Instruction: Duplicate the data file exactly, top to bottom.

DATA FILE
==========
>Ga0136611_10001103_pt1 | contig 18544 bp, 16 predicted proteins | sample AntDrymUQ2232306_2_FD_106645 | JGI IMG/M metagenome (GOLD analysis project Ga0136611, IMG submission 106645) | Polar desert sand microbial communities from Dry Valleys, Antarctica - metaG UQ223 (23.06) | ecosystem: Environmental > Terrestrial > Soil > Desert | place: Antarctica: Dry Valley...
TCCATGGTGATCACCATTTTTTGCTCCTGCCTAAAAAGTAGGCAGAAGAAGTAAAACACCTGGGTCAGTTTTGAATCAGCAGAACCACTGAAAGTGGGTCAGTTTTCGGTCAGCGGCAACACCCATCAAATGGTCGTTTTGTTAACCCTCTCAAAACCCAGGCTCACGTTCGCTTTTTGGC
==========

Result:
>Ga0136611_10001103_pt1 | contig 18544 bp, 16 predicted proteins | sample AntDrymUQ2232306_2_FD_106645 | JGI IMG/M metagenome (GOLD analysis project Ga0136611, IMG submission 106645) | Polar desert sand microbial communities from Dry Valleys, Antarctica - metaG UQ223 (23.06) | ecosystem: Environmental > Terrestrial > Soil > Desert | place: Antarctica: Dry Valley...
TCCATGGTGATCACCATTTTTTGCTCCTGCCTAAAAAGTAGGCAGAAGAAGTAAAACACCTGGGTCAGTTTTGAATCAGCAGAACCACTGAAAGTGGGTCAGTTTTCGGTCAGCGGCAACACCCATCAAATGGTCGTTTTGTTAACCCTCTCAAAACCCAGGCTCACGTTCGCTTTTTGGC